How to Keep Halloween Sweet (not spooky!) for ToddlersOctober 30, 2019
This tip of the week comes from Motherly. With Halloween around the corner, well – meaning parents may be tempted to go to parades and costume parties and take advantage of what seems to be a dream holiday for kids. This article written by Dr. Tova Klein, Director of the Barnard Toddler Center, touches on important points for parents of young children, who may be confused about how much to celebrate and how much to hold back.
1. Follow your toddler’s lead
If they want to wear a costume, let them, but if they do not, that is okay, too. Toddlers live in the moment, so their opinion may change on a minute-to-minute basis. Your little may like to dress up around the house on any given day, but if they do not want to put on a costume Halloween night, do not push it. You can always try again next year, or even next week (just for fun!).
2. Monitor your child
Signs that your child is overwhelmed can include being overly wound up, withdrawing or melting down. Are they clinging more than usual? Sucking their thumb when you do not expect it? Screeching for what appears to be ‘no reason’? These are all signs that your child could be worried or upset by all the Halloween stimulation. Stay close to them and plan to leave the festivities if it gets too much.
3. Avoid Masks
Mask can be confusing and even terrifying to your child. Toddlers cannot grasp that a mask is temporary. If your child becomes frightened by someone wearing a mask, address his or her fears with reassurance. You might say, “That mask looks scary, but it can’t hurt you. It is not real, but I know it scared you”. When you honor your child’s fearful feelings like this, they feel comforted that you will care for them when they are scared.
4. Pre-plan tick-or treating
Most young children, especially the itty-bitty ones, do not do well going to door at all. If you decide to trick-or-treat, pick a few houses to visit and go on the early side. Ask your friends to answer the door mask-free and to greet your child in a friendly manner. In addition, stay close even when your child is having fun. Being close can help head off meltdowns if they get overwhelmed.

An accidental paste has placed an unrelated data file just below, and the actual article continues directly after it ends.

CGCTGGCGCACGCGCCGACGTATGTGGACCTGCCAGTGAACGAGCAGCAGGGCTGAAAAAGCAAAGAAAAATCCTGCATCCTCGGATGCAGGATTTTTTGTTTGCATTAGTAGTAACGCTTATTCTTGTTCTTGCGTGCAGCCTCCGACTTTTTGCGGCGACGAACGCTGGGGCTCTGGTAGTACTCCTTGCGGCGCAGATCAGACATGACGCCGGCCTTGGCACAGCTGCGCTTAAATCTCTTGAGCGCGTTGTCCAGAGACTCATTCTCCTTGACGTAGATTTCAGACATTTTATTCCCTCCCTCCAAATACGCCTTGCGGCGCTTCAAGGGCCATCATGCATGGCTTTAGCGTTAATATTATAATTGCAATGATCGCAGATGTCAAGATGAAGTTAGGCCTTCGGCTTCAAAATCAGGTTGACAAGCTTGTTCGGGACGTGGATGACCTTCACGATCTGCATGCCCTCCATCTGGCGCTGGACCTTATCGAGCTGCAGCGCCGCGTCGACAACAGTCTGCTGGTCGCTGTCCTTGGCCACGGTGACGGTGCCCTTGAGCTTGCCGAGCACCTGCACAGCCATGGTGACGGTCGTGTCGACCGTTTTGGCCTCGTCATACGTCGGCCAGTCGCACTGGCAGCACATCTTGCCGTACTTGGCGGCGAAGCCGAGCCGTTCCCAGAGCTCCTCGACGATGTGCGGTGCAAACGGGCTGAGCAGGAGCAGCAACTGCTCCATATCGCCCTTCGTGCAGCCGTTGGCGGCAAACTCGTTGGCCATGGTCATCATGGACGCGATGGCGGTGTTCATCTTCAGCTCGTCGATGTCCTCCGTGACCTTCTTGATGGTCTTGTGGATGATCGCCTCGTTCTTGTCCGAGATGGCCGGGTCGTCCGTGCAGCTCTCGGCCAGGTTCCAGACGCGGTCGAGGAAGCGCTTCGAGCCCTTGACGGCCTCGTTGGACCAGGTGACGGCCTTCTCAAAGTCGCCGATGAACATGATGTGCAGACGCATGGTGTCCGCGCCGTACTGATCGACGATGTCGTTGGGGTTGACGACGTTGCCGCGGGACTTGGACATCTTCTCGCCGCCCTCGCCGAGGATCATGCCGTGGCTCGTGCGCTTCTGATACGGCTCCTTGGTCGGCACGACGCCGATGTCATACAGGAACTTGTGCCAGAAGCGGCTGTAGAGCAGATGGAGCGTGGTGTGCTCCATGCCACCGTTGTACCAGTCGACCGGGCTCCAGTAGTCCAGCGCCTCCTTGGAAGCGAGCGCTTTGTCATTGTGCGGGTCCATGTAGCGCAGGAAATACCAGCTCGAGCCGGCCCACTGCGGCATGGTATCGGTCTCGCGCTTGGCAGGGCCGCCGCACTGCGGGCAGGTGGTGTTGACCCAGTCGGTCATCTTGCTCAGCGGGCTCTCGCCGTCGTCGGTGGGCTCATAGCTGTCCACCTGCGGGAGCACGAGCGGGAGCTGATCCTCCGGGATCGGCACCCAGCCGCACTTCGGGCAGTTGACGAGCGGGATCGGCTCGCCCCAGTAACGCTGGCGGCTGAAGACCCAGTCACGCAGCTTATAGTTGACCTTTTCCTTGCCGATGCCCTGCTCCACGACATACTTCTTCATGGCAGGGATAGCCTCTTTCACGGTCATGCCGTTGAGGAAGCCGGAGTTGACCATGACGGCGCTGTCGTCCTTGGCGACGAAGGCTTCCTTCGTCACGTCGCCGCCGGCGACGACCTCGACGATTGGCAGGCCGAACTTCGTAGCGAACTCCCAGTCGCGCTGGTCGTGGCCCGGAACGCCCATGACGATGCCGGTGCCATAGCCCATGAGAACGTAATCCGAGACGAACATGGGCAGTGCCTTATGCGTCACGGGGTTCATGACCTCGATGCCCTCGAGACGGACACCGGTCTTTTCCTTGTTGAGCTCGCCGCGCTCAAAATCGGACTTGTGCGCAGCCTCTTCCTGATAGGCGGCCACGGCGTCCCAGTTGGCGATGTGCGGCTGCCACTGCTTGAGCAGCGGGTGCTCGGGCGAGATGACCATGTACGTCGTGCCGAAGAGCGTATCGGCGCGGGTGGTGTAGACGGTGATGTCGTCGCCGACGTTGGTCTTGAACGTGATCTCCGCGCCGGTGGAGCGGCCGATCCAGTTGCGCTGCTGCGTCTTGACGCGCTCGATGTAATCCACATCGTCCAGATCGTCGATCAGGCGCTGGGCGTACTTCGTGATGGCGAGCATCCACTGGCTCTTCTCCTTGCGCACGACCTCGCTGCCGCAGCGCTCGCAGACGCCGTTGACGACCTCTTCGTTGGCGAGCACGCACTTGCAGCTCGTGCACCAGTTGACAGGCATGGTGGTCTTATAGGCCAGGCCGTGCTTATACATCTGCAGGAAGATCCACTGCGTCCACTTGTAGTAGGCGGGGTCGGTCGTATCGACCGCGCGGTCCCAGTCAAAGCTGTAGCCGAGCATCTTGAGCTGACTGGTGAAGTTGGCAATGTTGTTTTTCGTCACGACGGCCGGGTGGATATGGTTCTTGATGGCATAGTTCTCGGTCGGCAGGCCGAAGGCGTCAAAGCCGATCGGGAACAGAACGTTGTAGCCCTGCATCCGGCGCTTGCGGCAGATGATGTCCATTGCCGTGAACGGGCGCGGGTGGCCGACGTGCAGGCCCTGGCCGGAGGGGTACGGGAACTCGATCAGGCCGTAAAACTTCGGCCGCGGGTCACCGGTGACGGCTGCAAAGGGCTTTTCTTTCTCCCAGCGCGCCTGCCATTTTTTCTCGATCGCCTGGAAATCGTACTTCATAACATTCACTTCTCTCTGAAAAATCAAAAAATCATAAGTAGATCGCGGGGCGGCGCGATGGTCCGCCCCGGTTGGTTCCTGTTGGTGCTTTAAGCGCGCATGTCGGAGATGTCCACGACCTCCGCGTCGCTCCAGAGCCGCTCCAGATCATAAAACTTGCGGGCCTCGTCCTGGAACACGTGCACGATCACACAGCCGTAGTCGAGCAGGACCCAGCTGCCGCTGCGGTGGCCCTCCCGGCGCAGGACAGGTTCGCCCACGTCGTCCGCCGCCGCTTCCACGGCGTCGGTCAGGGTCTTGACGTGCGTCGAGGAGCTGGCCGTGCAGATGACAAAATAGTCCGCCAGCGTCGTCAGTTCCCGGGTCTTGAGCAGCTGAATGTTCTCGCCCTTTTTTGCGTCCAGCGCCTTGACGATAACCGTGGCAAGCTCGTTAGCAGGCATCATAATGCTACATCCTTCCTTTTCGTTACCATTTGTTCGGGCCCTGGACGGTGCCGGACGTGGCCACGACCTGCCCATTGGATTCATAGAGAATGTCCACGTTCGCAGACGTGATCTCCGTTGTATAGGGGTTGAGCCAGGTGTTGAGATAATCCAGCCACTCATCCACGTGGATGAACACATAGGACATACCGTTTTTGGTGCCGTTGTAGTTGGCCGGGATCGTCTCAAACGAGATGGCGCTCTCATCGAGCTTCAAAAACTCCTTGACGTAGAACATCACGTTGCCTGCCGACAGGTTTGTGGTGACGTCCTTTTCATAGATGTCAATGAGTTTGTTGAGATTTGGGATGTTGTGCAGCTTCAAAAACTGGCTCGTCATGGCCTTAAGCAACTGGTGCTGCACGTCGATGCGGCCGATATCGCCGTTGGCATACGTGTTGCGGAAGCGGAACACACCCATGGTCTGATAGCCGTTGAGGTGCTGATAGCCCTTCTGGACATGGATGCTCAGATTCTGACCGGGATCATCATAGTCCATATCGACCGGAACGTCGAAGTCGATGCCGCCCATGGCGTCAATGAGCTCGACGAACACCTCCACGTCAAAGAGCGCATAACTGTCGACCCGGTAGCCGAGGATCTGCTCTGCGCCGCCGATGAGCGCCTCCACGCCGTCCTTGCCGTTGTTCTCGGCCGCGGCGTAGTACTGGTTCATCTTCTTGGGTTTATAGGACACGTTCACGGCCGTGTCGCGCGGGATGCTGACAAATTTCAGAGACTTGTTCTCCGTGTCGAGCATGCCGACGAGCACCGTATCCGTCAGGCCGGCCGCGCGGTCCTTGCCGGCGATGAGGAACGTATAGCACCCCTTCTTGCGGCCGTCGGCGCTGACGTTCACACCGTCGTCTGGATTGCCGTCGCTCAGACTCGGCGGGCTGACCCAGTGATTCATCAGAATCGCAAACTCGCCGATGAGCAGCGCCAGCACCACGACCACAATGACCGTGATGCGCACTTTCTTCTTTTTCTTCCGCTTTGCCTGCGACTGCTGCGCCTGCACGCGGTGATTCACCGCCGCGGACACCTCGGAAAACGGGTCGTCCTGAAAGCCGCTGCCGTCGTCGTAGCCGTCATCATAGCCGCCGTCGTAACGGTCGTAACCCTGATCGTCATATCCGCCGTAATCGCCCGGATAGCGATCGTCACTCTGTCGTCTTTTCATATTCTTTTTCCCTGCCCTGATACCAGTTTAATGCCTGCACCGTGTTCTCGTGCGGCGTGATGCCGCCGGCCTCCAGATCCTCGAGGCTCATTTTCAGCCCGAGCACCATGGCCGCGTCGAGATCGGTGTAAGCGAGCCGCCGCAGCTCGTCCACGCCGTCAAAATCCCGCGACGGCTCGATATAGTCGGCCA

5. Plan alternative celebrations
Many cities have a version of Boo at the Zoo, an afternoon of Halloween fun with the animals. Many local communities do parties for little ones or you can plan your own event with a few friends. For years, I got together with friends and their young children. Some children dressed in costume, others did not. The children played together, ate sweets and enjoyed the party. No stress, no pressure, and the adults could enjoy it, too.
6. Limit Candy
For many of us, Halloween is an excuse to indulge. (For me, that means Yorks or Mounds bars!) I suggest a middle ground of making it fun with limits. One way to do this is to try playing the “Pick 3″ game—choose three pieces of candy to eat now and put away the rest. When mine were younger, I did this and then over the course of the next week or so, I let them pick several pieces a day. They loved deciding on which ones to pick. After that, I declared, “Halloween is over,” and we’d say goodbye to the remainder of the candy. Usually they were done with it, too. Some dentist offices will even “buy back” your candy in exchange for toys or other healthier treats.
7. Respect bedtime
The over-excitement of Halloween plus a late bedtime can be a recipe for behavioral disaster. If you start celebrating early, you can try to follow their normal bedtime routine to minimize too much change at bedtime. Also, keep a noise machine or fan in their room to minimize the sound of trick-or-treaters outside.
However, you decide to celebrate on October 31st, keep it as light and low key as you can to maximize the toddler fun and create lasting family memories.
For more on Motherly, please click here.